The Assynt window, where the Moine thrust has been domed around deep-level thrusts and subsequently eroded, is a critical area of the MTZ for interpretation of thrust geometries and thrust evolution (Peach & Horne, 1884; Peach et al. 1907; British Geological Survey, 2007). Readers are referred to Butler (2010, 2023) for an excellent and detailed history of mapping of Assynt and the MTZ, and tectonic interpretation of the MTZ. Elliott and Johnson (1980) made four detailed balanced cross-sections across the MTZ including two across the Assynt window; one across Loch Glencoul to the Stack of Glencoul, and the other across the southern Assynt window from Loch Ailsh west to the Sole thrust. These authors first proposed the piggy-back sequence of thrusting (thrusts move sequentially down-structural section from east to west, towards the foreland, with time), which is now widely accepted by most workers. Previous studies presented balanced and restored cross-sections across the Loch Ailsh and Loch Borralan plutons in the southern Assynt window (Elliott & Johnson, 1980; Coward, 1985; Searle et al. 2010; Krabbendam & Leslie, 2010; Fox & Searle, 2021).
This paper presents three new deformed-state cross-sections across the Assynt window, and one retrodeformed or restored cross-section, with the aim of providing greater constraints on the geometry of thrust slices beneath the Moine thrust. It is concluded that the Assynt window culmination was constructed by deep-level thrusting in the Lewisian basement in the central Assynt window, which domed the Moine thrust sheet over the foreland resulting in greater erosion and exposure of the deep structural levels of the MTZ. All alkaline intrusive igneous rocks were emplaced prior to thrusting, and therefore the Moine thrust initiated after 430–429 Ma. Thrusts mainly propagated in sequence down structural section with time, but the Moine thrust also shows some minor out-of-sequence motion in the southern Assynt window, where earlier mylonite fabrics, folds and imbricate thrusts are abruptly truncated along the footwall of the Moine thrust.
Stratigraphy and structure of the Assynt window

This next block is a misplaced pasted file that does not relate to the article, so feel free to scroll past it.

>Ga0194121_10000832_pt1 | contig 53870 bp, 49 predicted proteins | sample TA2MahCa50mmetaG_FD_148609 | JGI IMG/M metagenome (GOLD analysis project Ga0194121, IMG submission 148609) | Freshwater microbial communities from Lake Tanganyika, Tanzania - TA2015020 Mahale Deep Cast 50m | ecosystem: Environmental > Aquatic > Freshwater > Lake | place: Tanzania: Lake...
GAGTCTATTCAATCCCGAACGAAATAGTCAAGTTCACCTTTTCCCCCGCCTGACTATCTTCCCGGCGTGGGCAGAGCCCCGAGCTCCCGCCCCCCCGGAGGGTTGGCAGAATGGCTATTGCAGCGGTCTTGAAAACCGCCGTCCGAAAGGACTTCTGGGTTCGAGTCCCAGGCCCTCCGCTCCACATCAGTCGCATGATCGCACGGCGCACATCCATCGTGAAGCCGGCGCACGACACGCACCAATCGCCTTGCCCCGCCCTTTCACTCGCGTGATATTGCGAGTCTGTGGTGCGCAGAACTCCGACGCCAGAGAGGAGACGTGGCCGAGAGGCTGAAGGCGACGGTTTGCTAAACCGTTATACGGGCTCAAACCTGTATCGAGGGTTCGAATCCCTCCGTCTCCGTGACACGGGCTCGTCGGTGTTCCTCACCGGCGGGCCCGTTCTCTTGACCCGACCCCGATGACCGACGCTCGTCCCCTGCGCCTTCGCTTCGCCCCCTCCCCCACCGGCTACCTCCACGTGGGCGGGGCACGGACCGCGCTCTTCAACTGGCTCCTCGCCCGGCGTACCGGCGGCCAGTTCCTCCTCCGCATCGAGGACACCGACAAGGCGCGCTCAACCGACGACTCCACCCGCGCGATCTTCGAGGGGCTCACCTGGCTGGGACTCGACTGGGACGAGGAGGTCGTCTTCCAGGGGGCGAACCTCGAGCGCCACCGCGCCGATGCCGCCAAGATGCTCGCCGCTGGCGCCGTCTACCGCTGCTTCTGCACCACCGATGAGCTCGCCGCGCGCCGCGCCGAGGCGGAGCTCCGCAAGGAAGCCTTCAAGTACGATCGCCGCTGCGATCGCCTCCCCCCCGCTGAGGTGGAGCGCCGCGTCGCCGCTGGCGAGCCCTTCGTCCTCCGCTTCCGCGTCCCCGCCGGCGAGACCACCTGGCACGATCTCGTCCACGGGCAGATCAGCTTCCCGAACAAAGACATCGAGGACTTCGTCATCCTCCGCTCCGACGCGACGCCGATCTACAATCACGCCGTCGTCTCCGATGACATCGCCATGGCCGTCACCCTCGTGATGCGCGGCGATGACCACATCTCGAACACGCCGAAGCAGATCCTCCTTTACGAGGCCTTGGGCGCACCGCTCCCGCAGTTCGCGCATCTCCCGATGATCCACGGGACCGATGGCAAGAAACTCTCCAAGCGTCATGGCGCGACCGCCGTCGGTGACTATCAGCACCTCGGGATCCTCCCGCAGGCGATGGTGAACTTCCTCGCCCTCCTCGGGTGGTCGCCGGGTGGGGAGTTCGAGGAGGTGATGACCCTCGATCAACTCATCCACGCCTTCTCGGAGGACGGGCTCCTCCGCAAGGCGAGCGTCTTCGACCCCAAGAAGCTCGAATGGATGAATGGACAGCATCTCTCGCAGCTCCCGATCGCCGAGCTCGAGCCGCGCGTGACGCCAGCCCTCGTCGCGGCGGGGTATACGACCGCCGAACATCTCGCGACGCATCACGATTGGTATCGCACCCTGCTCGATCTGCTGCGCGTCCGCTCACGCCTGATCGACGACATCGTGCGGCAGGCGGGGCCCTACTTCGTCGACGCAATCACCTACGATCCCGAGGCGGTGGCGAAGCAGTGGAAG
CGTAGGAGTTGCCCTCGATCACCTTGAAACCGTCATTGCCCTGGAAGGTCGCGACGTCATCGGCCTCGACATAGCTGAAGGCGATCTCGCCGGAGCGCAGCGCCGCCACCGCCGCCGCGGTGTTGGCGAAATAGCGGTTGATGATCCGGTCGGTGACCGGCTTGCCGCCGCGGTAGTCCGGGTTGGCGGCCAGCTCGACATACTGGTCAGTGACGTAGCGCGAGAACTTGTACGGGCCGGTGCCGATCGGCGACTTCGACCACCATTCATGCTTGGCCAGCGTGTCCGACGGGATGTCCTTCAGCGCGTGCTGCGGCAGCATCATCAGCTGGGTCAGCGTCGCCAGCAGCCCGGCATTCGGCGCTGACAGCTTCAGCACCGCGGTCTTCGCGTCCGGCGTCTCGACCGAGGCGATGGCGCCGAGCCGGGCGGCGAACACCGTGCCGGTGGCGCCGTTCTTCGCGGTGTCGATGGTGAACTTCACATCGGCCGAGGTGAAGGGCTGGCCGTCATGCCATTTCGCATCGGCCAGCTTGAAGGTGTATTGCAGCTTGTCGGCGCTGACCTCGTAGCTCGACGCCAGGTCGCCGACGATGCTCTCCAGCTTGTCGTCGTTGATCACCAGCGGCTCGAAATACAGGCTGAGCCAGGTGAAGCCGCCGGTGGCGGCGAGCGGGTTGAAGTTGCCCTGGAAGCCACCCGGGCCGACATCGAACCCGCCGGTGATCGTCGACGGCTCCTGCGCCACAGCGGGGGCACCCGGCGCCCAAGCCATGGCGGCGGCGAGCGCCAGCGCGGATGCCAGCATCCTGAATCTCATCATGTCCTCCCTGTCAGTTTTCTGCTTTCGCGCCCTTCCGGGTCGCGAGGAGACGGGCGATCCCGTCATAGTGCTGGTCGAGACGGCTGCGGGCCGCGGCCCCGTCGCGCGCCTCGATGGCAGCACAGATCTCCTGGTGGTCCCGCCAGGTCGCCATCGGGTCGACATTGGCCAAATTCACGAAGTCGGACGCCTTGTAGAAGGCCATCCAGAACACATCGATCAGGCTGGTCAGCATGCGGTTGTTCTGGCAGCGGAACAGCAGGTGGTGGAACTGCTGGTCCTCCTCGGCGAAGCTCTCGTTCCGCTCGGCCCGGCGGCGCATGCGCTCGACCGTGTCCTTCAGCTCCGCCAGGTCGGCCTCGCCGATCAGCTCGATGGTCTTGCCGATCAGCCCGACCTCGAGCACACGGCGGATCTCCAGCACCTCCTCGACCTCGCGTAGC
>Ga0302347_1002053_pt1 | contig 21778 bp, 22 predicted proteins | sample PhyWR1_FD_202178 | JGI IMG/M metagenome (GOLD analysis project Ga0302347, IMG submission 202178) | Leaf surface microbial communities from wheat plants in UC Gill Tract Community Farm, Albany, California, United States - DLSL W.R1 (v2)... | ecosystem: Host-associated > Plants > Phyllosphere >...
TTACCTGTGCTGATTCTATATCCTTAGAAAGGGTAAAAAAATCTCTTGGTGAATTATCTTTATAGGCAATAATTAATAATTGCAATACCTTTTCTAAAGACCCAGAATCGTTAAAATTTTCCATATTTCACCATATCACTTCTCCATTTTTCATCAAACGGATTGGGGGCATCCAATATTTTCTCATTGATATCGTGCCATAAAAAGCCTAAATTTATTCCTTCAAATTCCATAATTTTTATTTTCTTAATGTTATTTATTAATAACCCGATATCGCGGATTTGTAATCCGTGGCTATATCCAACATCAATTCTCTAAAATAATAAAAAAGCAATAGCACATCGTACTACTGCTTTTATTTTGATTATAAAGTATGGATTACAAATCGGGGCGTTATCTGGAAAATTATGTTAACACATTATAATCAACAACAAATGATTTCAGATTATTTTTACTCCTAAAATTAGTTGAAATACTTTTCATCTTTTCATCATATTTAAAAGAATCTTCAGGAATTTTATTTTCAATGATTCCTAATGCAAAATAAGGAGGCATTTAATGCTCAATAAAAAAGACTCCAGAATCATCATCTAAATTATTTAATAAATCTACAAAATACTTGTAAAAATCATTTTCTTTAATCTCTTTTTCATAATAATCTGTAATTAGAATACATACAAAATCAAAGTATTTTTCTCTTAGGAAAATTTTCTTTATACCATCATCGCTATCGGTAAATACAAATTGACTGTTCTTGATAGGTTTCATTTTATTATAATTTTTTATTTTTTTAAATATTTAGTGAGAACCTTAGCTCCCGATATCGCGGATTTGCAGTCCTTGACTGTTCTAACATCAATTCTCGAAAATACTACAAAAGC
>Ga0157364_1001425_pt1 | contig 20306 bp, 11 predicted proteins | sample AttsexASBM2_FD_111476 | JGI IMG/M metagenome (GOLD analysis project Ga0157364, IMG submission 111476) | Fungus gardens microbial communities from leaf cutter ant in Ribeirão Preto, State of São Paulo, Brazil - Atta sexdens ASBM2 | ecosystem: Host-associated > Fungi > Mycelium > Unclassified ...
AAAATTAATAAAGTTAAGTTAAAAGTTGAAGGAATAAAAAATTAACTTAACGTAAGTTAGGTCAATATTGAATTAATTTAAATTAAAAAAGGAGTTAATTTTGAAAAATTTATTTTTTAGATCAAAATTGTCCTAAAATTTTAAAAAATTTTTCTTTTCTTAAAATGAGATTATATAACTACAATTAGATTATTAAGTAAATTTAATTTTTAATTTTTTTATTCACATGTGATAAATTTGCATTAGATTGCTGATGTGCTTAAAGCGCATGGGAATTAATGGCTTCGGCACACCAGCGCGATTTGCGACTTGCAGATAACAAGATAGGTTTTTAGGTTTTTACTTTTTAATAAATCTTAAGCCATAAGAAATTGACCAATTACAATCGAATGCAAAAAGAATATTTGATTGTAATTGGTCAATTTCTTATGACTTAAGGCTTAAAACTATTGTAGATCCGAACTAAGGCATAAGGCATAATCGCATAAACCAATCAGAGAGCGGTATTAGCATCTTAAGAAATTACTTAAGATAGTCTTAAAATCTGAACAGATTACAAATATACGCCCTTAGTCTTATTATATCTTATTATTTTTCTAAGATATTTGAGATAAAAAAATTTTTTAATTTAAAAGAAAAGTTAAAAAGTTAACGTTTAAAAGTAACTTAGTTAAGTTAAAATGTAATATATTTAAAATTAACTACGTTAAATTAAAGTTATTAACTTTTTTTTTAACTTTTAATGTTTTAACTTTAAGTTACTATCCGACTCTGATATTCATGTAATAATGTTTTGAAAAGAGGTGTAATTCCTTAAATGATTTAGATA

The stratigraphy of NW Scotland (Fig. 2) includes four major units, the Archean-Proterozoic Lewisian basement gneisses, the Mesoproterozoic Stoer Group and the Neoproterozoic Sleat and Torridon Groups, the Cambrian-Ordovician shallow marine sedimentary sequence and the Moine Supergroup metamorphic rocks east of the Moine thrust (Sutton & Watson, 1951; Park & Tarney, 1987; Stewart, 2002). The Lewisian gneisses are mainly Archean meta-igneous rocks formed around 2.9 Ga, metamorphosed to granulite facies around 2.7 Ga (Badcallian event) and intruded by pegmatites around 2.5 Ga (Wheeler et al. 2010). The Scourian granulites include tonalitic gneisses, composed of plagioclase, quartz and orthopyroxene; mafic gneisses composed of clinopyroxene and garnet with plagioclase, orthopyroxene and minor hornblende; and ultrabasic gneisses consisting of pargasitic hornblende, ortho- and clinopyroxene, olivine and spinel. Rare meta-sedimentary gneisses are intercalated with the tonalite, trondhjemite and granitic felsic gneisses. The Scourian granulites were intruded by a set of WNW-ESE aligned regional basic and ultrabasic dykes (orthopyroxene-bearing picrites, norites, olivine gabbro and quartz dolerite; the Scourie dykes (Sutton & Watson, 1951; Park & Tarney, 1987). New U-Pb baddelyite and zircon ages show that the majority of Scourie dykes were emplaced at 2.42–2.37 Ga; Davies & Heaman, 2014). A major amphibolite facies metamorphic event (the Laxfordian event) overprinted the early Scourian granulites at 1.85–1.7 Ga, with biotite and hornblende replacing pyroxene (Kinny & Friend, 1997). A prominent set of K-feldspar pegmatites and granite sheets cuts the Laxfordian gneisses. An unconformity with more than 500 m.y., possibly up to a billion years, time gap occurs between the Lewisian basement below and a thick succession of Mesoproterozoic and Neoproterozoic continental fluvial conglomerates and sandstones, comprising the Stoer, Torridon and Sleat Groups redbeds, above. A major phase of uplift and erosion ended with establishment of a passive continental margin in the Cambrian with deposition of cross-bedded quartz arenites (basal quartzites), some with the trace fossil Skolithus (‘Pipe rock’). The quartzites are overlain by thin dolomitic shales and siltstones (Fucoid beds) and thin cross-bedded sandstones (Salterella grit). Unconformably overlying all these units are the Ordovician shallow marine Durness Group limestones and dolomites. The Cambrian-Ordovician units represent the establishment of an east-facing passive continental margin along the eastern seaboard of Laurentia (Woodcock & Strachan, 2012) prior to the Caledonian orogeny.